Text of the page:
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A Delectable Education Charlotte Mason Podcast

Through twice monthly conversations, three moms who have studied the Charlotte Mason method of education and put her ideas into practice in their homes join together to share with one another for the benefit of listeners by giving explanations of Mason's principles and examples of those principles put into practice out of their own teaching experience. These short discussions aim at providing information, support, and encouragement for others by unfolding the myriad aspects.
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A Delectable Education Charlotte Mason Podcast
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Now displaying: October, 2015
Oct 30, 2015


One thing leads to another, it is said, but the powerful interrelation of knowledge and experience Mason identified is the process we must recognize and capitalize on in teaching. She called it the "science of relations" and this episode is an animated discussion that not only defines what Mason meant, but is packed with descriptions of how these three women have observed the process at work in their children's lives. This truly is the exciting aspect of teaching, observed in themselves and their children.

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(11) But we, believing that the normal child has powers of mind which fit him to deal with all knowledge proper to him, give him a full and generous curriculum; taking care only that all knowledge offered him is vital, that is, that facts are not presented without their informing ideas. Out of this conception comes our principle that,--(12) “Education is the Science of Relations”: that is, that a child has natural relations with a vast number of things and thoughts; so we train him upon physical exercises, nature lore, handicrafts, science and art, and upon many living books, for we know that our business is not to teach him all about anything. “Those first-born affinities that fit our new existence to existing things.” (Preface to the Home Education Series)

"The mind can know nothing but what it can produce in the form of an answer to a question put by the mind itself." (Parents and Children, pg. 218)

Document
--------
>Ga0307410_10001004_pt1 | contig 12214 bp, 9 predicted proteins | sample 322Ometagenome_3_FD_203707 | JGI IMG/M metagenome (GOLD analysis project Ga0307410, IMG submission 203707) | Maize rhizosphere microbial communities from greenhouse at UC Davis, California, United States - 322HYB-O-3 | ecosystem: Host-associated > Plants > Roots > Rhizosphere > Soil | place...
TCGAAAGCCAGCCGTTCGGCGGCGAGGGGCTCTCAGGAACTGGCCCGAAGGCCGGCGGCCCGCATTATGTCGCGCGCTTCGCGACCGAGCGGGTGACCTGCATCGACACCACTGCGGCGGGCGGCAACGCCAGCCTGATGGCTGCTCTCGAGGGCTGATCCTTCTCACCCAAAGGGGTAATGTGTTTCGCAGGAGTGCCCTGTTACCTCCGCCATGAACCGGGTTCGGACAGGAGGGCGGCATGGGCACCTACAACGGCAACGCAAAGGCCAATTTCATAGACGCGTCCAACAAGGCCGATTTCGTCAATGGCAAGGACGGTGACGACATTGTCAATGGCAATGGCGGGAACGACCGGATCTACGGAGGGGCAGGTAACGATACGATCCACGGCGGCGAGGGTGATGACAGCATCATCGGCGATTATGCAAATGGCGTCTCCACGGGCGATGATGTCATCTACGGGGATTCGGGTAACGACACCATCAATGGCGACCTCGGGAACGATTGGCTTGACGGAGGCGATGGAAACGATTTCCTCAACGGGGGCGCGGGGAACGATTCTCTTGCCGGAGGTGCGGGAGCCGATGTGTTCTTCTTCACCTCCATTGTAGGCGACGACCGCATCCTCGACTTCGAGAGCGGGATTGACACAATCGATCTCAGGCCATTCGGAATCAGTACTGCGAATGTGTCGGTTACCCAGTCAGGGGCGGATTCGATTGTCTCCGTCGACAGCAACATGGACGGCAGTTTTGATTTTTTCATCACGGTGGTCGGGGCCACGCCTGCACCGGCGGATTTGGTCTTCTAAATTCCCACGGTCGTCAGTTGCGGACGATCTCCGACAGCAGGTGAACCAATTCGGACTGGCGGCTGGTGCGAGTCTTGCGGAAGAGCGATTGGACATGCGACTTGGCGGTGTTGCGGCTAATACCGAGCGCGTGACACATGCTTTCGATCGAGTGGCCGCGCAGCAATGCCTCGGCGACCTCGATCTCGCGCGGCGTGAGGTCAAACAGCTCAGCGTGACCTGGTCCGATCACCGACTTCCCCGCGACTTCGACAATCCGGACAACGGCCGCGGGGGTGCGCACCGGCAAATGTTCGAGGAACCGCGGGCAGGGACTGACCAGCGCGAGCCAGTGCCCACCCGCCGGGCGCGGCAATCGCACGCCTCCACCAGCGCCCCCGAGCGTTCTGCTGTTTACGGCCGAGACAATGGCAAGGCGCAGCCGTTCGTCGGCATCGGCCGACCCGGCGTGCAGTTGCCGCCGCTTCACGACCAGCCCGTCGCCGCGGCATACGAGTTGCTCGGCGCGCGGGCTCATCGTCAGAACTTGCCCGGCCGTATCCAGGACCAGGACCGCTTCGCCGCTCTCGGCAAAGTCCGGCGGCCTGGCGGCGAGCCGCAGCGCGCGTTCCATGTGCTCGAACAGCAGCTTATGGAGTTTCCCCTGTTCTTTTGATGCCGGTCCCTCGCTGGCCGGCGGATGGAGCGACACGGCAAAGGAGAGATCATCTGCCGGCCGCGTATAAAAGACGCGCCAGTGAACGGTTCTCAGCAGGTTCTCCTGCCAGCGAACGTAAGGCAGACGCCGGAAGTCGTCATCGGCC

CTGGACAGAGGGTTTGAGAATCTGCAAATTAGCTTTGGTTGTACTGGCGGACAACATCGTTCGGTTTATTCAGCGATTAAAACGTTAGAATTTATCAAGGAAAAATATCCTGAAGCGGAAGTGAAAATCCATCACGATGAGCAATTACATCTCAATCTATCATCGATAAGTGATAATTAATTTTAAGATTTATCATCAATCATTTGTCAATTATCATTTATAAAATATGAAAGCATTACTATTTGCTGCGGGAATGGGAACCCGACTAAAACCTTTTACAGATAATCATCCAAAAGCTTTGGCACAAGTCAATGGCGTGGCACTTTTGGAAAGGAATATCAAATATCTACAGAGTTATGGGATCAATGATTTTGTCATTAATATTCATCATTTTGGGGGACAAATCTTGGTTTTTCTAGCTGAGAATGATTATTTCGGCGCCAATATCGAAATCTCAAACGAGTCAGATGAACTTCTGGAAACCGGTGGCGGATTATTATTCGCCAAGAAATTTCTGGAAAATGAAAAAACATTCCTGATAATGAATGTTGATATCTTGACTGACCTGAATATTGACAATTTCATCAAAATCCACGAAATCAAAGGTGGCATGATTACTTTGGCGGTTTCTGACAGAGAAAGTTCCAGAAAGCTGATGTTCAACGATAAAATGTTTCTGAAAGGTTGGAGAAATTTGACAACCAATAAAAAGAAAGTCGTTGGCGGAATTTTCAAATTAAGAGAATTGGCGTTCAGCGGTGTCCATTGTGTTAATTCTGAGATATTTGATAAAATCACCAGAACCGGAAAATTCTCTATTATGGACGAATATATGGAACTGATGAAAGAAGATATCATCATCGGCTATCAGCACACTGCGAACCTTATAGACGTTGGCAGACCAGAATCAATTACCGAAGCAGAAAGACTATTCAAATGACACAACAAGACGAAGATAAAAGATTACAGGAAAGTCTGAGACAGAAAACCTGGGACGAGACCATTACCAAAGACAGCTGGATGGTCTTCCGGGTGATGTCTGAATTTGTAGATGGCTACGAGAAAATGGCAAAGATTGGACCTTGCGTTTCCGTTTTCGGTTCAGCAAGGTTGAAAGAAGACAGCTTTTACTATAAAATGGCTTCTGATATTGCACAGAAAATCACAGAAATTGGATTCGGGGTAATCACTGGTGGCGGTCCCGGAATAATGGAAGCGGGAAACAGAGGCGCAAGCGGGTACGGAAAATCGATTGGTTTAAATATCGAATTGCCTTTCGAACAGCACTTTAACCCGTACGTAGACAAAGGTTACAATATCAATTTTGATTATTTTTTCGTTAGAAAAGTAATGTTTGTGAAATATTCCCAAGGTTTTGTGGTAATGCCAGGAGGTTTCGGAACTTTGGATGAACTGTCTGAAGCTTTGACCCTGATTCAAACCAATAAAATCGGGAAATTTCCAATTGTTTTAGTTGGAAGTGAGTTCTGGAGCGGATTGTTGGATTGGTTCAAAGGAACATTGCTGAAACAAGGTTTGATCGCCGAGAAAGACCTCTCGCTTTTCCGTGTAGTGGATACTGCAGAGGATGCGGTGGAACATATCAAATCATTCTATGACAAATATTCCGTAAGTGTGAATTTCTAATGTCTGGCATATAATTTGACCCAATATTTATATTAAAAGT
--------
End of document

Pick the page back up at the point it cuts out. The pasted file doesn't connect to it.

"A small English boy of nine living in Japan, remarked, 'Isn't it fun, Mother, learning all these things? Everything seems to fit into something else.' The boy had not found out the whole secret; everything fitted into something within himself." (Towards a Philosophy of Education, pgs. 156-57)

“Much of what we have learned and experienced in childhood, and later, we cannot reproduce, and yet it has formed the groundwork of after knowledge; later notions and opinions have grown out of what we once learned and knew. That is our sunk capital, of which we enjoy the interest though we are unable to realise.” (Home Education, pg. 154)

“At the same time, the child's capacity for knowledge is very limited; his mind is, in this respect at least, but a little phial with a narrow neck; and, therefore, it behooves the parent or teacher to pour in only of the best.” (Home Education, pg. 175)

“You will see at a glance, with this Captain Idea of establishing relationships as a guide, the unwisdom of choosing or rejecting this or that subject, as being more or less useful or necessary in view of a child's future. We decide, for example, that Tommy, who is eight, need not waste his time over the Latin Grammar. We intend him for commercial or scientific pursuits,––what good will it be to him? But we do not know how much we are shutting out from Tommy's range of thought besides the Latin Grammar. He has to translate, for example,––'Pueri formosos equos vident.' He is a ruminant animal, and has been told something about that strong Roman people whose speech is now brought before him. How their boys catch hold of him! How he gloats over their horses! The Latin Grammar is not mere words to Tommy, or rather Tommy knows, as we have forgotten, that the epithet 'mere' is the very last to apply to words. Of course it is only now and then that a notion catches the small boy, but when it does catch, it works wonders, and does more for his education than years of grind. Let us try, however imperfectly, to make education a science of relationships––in other words, try in one subject or another to let the children work upon living ideas. In this field small efforts are honoured with great rewards, and we perceive that the education we are giving exceeds all that we intended or imagined.” (School Education, pgs. 162-63)